Environmentalist: Belgium ignoring lessons of Chernobyl and Fukushima

Construction of a €1.5 billion sarcophagus for Chernobyl's reactor 4 continues. It is hoped that there will not have to be another disaster for change to happen. [Kuba Danecki/Flickr]

Germany’s Minister for the Environment, Barbara Hendricks, has conducted talks with the Belgian government on extending the lifespan of its two nuclear power stations. They agreed to strengthen cooperation on nuclear safety. EURACTIV Germany reports.

However, this is not enough for the people of the German city of Aachen, which lies on the border with both Belgium and Netherlands. The threat of a possible nuclear incident at the aging Tihange facility, located only 60 kilometres from the city, has prompted the Aachen city region to launch legal proceedings. EURACTIV Germany spoke with Claus Mayr about the rising tensions.

Claus Mayr is the Director of European Policy at the German Society for Nature Conservation (NABU), and lives with his family in Aachen.

Mayr was interviewed by EURACTIV Germany’s Editor-in-Chief, Ama Lorenz.

How do you assess the action that is being mooted? 

I don’t want to dampen anyone’s spirits. Indeed, it is most welcome that the city region of Aachen, Aachen itself and some Dutch municipalities like Maastricht, have joined forces to oppose what the press have dubbed the “scrap reactors” of Tihange. It’s an important political signal. However, based on my long experience with European environmental and nature protection law, I would say that it won’t be possible to stop the prolonging of the reactors’ operational lives in the courts. Although, it will be interesting to see what the leading law firms bring to the table.

The directive on environmental information that was pushed through by the European Parliament, the Council and the member states in 2003 could come into play then.

Certainly. In fact, the talks held yesterday (1 February) were very much aimed at improving the sharing of mutual information. But beyond that? The switching on or off of nuclear reactors does not fall under the remit of Environmental Impact Assessment (EIA) or the Espoo Convention that came into force in 1997.

>>Read: Further setback for Germany’s planned coal phase out

This contrasts with the example of the Dutch nuclear plant in Borssele, which the Netherlands planned to expand a few years ago, and which Germany and local citizens managed to contest. Ultimately, the plans were shelved, not least down to the fact that its financial backing dried up.

Barbara Hendricks brought up the issue of cross-border environmental impact assessments during their talks yesterday, stating her wish that Belgium had carried one out before deciding to extend the lifespan of the plants, despite not being legally obligated to. How do we find ourselves in a situation where there is no legal framework in place for cross-border issues of nuclear safety?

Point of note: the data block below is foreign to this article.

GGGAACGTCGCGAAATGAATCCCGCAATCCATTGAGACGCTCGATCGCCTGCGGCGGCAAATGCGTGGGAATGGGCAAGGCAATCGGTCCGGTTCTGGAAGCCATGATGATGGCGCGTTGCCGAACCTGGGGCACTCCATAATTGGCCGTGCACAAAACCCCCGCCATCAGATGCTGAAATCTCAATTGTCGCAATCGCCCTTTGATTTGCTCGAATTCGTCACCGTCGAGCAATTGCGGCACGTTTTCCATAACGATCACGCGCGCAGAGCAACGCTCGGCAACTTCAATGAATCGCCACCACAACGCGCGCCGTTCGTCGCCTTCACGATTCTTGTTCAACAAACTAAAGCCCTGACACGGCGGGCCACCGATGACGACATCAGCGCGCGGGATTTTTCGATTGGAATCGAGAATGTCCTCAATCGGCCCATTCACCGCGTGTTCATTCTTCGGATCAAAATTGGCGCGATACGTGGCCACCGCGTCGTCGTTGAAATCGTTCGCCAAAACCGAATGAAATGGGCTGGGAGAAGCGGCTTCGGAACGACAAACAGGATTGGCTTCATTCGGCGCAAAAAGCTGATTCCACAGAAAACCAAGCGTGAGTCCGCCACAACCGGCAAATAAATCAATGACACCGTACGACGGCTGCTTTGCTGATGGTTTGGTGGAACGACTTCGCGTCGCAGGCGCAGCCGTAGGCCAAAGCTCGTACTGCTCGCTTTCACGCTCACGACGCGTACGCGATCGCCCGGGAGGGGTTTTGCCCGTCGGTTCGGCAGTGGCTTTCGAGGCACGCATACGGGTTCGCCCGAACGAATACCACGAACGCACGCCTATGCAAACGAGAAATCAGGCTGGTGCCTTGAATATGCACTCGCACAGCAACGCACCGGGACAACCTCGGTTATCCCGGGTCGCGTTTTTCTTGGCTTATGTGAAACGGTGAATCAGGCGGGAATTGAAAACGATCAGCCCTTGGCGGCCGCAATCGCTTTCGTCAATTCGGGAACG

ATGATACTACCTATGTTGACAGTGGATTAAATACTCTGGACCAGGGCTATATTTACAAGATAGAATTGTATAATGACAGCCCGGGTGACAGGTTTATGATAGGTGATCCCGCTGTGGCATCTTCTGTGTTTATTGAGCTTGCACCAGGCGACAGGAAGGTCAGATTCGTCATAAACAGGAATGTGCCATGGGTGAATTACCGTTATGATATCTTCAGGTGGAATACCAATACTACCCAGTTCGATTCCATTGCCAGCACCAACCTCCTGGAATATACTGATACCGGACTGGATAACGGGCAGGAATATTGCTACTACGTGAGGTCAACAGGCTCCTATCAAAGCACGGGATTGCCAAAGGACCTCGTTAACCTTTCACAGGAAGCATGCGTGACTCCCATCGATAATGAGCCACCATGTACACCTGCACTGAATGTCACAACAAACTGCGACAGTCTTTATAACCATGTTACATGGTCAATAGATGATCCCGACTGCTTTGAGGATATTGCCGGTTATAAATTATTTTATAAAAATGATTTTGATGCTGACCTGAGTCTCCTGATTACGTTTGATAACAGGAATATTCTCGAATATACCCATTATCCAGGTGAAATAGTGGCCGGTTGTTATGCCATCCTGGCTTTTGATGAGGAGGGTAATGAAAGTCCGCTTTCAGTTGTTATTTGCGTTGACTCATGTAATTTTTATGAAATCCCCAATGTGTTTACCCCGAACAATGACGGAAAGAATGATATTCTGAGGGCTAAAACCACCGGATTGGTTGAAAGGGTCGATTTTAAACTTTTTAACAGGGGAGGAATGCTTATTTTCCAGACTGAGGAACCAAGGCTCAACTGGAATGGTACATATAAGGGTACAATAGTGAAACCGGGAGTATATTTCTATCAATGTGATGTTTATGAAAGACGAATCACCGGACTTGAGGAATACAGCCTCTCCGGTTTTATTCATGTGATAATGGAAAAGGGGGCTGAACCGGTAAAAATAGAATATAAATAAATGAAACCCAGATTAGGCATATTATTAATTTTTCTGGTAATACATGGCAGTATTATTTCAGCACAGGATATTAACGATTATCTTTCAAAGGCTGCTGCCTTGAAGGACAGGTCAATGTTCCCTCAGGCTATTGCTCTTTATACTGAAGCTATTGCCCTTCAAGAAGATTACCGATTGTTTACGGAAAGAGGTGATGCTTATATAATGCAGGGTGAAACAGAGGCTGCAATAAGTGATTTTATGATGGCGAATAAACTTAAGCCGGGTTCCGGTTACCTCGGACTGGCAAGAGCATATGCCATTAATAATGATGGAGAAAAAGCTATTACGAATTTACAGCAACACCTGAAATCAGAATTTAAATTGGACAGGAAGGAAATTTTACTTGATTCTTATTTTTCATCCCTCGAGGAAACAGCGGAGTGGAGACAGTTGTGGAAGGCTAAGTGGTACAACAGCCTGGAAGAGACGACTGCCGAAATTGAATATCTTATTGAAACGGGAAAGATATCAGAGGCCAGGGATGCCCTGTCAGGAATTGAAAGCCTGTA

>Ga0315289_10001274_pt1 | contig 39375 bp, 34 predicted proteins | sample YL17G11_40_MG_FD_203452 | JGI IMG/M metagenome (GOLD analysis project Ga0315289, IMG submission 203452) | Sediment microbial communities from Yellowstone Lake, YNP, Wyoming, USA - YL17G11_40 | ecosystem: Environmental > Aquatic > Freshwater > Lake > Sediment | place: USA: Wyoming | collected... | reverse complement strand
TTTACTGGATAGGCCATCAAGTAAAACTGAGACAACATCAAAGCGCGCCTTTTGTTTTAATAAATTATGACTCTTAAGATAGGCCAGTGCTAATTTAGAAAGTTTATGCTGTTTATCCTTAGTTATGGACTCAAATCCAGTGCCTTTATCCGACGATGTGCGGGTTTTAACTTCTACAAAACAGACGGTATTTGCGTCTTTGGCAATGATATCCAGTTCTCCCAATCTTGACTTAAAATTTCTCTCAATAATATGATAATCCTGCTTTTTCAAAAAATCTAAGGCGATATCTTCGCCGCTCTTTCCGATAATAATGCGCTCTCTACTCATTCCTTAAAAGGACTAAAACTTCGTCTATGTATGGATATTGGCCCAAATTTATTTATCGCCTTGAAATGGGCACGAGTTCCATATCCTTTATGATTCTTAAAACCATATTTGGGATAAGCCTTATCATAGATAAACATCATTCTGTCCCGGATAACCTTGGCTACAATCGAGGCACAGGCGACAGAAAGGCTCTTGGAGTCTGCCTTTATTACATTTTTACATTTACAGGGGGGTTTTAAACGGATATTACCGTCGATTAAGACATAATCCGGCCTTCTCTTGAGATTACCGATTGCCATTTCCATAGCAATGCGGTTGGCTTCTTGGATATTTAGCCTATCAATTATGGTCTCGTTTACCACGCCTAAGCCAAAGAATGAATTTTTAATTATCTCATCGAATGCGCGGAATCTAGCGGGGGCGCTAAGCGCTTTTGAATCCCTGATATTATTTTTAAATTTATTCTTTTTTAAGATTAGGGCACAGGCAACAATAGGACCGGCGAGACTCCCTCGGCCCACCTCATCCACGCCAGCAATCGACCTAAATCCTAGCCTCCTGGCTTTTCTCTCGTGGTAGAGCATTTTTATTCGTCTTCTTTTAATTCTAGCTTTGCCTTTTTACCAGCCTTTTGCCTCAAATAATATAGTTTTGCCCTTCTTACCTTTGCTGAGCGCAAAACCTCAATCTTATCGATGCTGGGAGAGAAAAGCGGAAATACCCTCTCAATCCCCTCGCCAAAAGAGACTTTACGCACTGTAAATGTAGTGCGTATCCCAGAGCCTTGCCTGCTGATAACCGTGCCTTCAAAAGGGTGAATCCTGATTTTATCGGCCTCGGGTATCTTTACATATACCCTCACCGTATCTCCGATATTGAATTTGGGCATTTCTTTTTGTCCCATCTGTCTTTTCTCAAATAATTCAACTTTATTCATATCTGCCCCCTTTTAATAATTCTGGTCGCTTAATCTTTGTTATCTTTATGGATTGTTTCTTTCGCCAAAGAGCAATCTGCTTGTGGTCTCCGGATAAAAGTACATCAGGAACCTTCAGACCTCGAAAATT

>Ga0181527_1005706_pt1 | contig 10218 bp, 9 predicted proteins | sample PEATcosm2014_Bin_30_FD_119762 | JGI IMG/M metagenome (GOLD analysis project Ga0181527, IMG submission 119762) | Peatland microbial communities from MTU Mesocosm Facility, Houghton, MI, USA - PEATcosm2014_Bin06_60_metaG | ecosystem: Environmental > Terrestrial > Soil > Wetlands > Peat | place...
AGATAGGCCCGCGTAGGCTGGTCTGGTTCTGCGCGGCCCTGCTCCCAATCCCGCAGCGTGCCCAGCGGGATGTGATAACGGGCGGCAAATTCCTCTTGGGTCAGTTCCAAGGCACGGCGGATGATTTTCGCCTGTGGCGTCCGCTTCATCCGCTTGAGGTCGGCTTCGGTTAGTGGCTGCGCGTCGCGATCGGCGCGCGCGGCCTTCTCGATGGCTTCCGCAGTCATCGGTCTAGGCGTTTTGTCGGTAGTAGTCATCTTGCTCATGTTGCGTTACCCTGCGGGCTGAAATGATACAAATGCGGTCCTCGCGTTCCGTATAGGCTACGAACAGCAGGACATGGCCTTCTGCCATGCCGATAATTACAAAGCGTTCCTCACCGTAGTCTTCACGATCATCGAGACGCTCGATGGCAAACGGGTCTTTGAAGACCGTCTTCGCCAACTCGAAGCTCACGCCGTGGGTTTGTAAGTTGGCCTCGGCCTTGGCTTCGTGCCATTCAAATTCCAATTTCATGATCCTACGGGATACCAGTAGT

The main problem is that the EURATOM Treaty of 1957 is still in place, and that each member state still holds independent responsibility on the construction and operation of nuclear power stations. Even the European Commission’s proposed “stress tests”, which came about in the wake of the 2011 Fukushima disaster, were unable to find a majority in the Council of Ministers or the European Parliament. With all this in mind, one has to conclude that the German Environment Ministry has no possibility of influencing the Belgian authorities.

After nearly 60 years and a number of nuclear disasters, surely it is time that the EU agrees to revise the EURATOM Treaty.

The chances of this happening have maybe improved since the Chernobyl disaster in 1986 and the Fukushima incident, as a number of EU states have decided to phase out nuclear power. The 2004 EU enlargement saw numerous nuclear power plants come into the EU, but many are just remnants of the Soviet era. For example, the Ignalina facility in Lithuania was shut as part of the country’s accession, through the help of EU subsidies, i.e. taxpayer money.

>>Read: Auditors find that German nuclear providers can afford phase-out

The German government, supported by the Bundestag and members of the regional parliament, should use public scepticism of nuclear power to push for treaty changes, through Angela Merkel at the European Council, as well as Sigmar Gabriel and Hendricks herself at the Council of Ministers. The same applies for the Parliament. Martin Schulz could end his term as Parliament president in style by succeeding in gaining changes, where they failed back in 2014.

Do you think the Aachen situation will make waves and even have an impact on an EU-wide solution?

Extraordinary events can bring about change. The Chernobyl disaster led to Germany establishing a new ministry dedicated to nuclear energy, the BMUB, while Italy was the first EU state the phase out nuclear energy. Fukushima convinced Germany to start its own phase out plan, which other EU and non-EU states, such as Switzerland, had already started. Perhaps the Tihange case can bring about change without the need for a serious nuclear disaster first.

Italy began to cut its reliance on nuclear power in 1986, when a reactor at the Ukrainian nuclear power plant of Chernobyl exploded. Austria's constitution makes nuclear power illegal in the alpine republic. Even France, which is hugely reliant on nuclear power, will significantly cut its dependence in the coming years. Its oldest power station, Fessenheim, near the German border, will be taken fully offline by 2018.

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